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Open Access Dissertation
Doctor of Philosophy (PhD)
Neuroscience and Behavior
Year Degree Awarded
Month Degree Awarded
Biological Psychology | Comparative Psychology | Other Neuroscience and Neurobiology | Social Psychology
Stereotypies, or repetitive and purposeless behaviors, are observed in both humans and other animals. They have been primarily studied in captive animal and clinical human populations with comparably little research devoted to understanding less severe levels of stereotypies observed in nonclinical populations of adult humans and in most captive animals. As these behaviors are sometimes associated with routine events, I explored the relationship between the predictability of anticipated events and mild stereotypies. I studied this relationship in captive rhesus macaques and a novel comparison group of adult humans from a nonclinical population. I designed two experimental paradigms, a wait paradigm and a task paradigm, to elicit stereotypic behavior in both species. I also provided participants with questionnaires about their current emotional state and individual trait differences. I found that while my manipulations of predictability did not spur differences in stereotypic behavior, both monkeys and humans performed stereotypic behavior in both the wait and task paradigms. Humans performed similar amounts of stereotypic behavior between the two paradigms and individual amounts of stereotypic behavior were positively correlated between paradigms. Yet, the rhesus macaques performed significantly more behaviors during the wait paradigm than in the task paradigm and their stereotypic behaviors between paradigms were not positively correlated, which suggests that they responded differently to the two scenarios. I then compared monkey and human stereotypic behavior during the wait paradigm that was a 5-minute uninterrupted period for both species. The human participants performed significantly more stereotypic behavior than the captive rhesus macaques—a highly unexpected result given that there has been little research devoted to stereotypies in nonclinical adult humans. One reason for this difference may be differences in typical stimulation levels between species as participants who reported feeling more bored performed more stereotypies. My results suggest that while stereotypies in captive animals are typically considered abnormal pathological behaviors that warrant intervention and mitigation, they may serve a function in response to the current environment that is retained across two species of primates. As intervention and mitigation are typically not proposed for mild levels of stereotypic behavior in nonclinical populations of humans, the results in this dissertation suggest that captive animal managers may need to reexamine management strategies for captive animals that perform mild levels of stereotypic behavior.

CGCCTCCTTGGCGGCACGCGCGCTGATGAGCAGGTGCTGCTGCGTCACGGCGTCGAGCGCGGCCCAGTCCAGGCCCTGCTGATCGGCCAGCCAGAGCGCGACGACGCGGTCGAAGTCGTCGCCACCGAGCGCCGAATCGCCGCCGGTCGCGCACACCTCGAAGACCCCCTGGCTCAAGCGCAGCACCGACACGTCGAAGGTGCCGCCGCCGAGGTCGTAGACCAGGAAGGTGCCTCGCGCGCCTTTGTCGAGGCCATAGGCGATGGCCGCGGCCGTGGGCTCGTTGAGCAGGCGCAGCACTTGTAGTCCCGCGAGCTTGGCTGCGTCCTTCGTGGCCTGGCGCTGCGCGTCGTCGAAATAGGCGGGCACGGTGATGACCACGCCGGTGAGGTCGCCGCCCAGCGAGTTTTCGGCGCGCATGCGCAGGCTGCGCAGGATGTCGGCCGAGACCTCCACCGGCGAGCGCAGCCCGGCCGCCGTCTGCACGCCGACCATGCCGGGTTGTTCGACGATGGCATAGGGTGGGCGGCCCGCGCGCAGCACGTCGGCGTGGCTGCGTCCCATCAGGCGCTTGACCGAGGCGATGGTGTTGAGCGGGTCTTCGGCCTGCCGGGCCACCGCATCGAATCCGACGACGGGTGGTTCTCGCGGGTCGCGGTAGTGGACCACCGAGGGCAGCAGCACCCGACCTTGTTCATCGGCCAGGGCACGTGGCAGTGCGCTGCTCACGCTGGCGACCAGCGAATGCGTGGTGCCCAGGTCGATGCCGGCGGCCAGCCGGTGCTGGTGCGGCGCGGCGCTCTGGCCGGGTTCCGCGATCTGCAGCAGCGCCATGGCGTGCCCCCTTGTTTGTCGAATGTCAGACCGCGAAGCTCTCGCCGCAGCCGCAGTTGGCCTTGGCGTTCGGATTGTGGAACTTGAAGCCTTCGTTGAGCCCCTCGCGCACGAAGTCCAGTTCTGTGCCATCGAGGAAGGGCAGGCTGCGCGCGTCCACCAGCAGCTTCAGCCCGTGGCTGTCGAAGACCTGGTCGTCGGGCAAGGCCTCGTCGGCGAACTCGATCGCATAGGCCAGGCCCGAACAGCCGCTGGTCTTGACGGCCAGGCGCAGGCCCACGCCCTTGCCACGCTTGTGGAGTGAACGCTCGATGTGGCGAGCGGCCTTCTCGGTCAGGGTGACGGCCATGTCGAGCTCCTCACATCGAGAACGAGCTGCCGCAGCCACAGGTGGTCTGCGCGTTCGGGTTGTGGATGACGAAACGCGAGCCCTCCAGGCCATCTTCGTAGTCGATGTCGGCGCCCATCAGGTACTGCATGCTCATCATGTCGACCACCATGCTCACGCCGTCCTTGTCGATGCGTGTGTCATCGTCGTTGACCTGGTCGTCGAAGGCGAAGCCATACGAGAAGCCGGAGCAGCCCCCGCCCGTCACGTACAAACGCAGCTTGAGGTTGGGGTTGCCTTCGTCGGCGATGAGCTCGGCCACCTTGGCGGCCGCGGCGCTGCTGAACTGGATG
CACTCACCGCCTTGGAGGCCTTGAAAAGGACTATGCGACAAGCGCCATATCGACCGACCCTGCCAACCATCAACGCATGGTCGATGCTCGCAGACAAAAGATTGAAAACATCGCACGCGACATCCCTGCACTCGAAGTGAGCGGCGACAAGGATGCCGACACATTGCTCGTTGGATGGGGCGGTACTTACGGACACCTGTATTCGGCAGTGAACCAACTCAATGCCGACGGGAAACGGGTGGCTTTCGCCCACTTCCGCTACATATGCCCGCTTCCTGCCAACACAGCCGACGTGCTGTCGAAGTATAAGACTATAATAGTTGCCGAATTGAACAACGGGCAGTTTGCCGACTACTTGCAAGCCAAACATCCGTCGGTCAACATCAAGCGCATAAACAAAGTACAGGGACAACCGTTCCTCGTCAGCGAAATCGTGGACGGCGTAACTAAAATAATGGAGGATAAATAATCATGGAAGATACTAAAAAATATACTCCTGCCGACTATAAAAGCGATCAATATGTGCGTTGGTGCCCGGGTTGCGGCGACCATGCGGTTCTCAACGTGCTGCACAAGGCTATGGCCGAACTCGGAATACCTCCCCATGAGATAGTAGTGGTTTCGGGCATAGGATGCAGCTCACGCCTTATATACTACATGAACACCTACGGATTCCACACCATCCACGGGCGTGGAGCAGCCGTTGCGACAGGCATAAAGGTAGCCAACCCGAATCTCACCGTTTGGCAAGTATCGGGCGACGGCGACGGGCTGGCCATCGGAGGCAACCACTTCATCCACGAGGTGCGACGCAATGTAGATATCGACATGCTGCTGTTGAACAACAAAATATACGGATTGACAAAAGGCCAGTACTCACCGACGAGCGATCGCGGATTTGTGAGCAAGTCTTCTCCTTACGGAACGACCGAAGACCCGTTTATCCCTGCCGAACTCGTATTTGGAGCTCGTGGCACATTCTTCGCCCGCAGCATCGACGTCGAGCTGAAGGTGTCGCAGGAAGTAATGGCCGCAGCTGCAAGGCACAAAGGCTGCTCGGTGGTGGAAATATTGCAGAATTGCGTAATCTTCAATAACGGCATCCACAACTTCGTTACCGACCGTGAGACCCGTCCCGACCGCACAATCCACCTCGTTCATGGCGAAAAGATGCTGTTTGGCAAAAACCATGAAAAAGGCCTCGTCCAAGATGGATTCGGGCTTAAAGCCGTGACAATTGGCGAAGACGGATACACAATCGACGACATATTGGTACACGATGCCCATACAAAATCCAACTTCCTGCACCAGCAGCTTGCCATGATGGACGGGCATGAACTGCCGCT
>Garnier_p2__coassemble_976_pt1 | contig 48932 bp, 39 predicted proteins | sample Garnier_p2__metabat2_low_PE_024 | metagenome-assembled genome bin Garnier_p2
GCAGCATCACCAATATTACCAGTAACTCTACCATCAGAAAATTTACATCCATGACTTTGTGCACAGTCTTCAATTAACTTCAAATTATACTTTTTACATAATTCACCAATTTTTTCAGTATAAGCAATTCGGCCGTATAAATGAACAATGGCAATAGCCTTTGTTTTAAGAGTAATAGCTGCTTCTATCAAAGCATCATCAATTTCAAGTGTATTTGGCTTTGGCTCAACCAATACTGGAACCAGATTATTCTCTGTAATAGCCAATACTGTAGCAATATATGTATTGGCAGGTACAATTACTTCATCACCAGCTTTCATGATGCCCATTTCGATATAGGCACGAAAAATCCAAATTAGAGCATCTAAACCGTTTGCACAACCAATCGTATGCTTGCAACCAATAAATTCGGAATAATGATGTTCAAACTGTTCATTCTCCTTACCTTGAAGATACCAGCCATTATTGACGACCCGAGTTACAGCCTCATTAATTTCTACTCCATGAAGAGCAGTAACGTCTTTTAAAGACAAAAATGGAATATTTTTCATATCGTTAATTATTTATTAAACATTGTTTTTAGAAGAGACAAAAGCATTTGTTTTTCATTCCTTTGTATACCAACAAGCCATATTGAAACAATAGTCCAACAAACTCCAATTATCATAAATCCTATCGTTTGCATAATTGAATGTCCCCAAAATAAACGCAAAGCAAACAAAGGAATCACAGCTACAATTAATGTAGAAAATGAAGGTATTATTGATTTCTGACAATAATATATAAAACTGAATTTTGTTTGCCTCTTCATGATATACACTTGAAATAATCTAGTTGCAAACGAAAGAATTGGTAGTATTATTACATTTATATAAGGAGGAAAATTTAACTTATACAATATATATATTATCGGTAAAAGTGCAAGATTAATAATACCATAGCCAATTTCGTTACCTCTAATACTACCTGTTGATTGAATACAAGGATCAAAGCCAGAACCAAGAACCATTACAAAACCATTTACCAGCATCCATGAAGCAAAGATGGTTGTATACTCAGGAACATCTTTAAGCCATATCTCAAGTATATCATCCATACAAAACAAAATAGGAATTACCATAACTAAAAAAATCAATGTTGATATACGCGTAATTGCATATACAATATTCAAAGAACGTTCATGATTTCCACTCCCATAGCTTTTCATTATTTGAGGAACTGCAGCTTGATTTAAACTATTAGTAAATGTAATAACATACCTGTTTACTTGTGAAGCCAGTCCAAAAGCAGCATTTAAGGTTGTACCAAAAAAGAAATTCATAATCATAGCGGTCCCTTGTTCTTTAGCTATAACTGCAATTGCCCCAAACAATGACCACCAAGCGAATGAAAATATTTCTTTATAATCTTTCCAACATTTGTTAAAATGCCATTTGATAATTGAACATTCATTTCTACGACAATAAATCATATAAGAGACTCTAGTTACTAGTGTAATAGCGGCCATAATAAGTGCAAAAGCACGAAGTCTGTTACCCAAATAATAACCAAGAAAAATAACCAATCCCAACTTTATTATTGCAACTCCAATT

Ryan, Amy, "The Effects of Predictability on Stereotypic Behavior in Nonclinical Adult Humans (Homo sapiens) and Rhesus Macaques (Macaca mulatta)" (2017). Doctoral Dissertations. 972.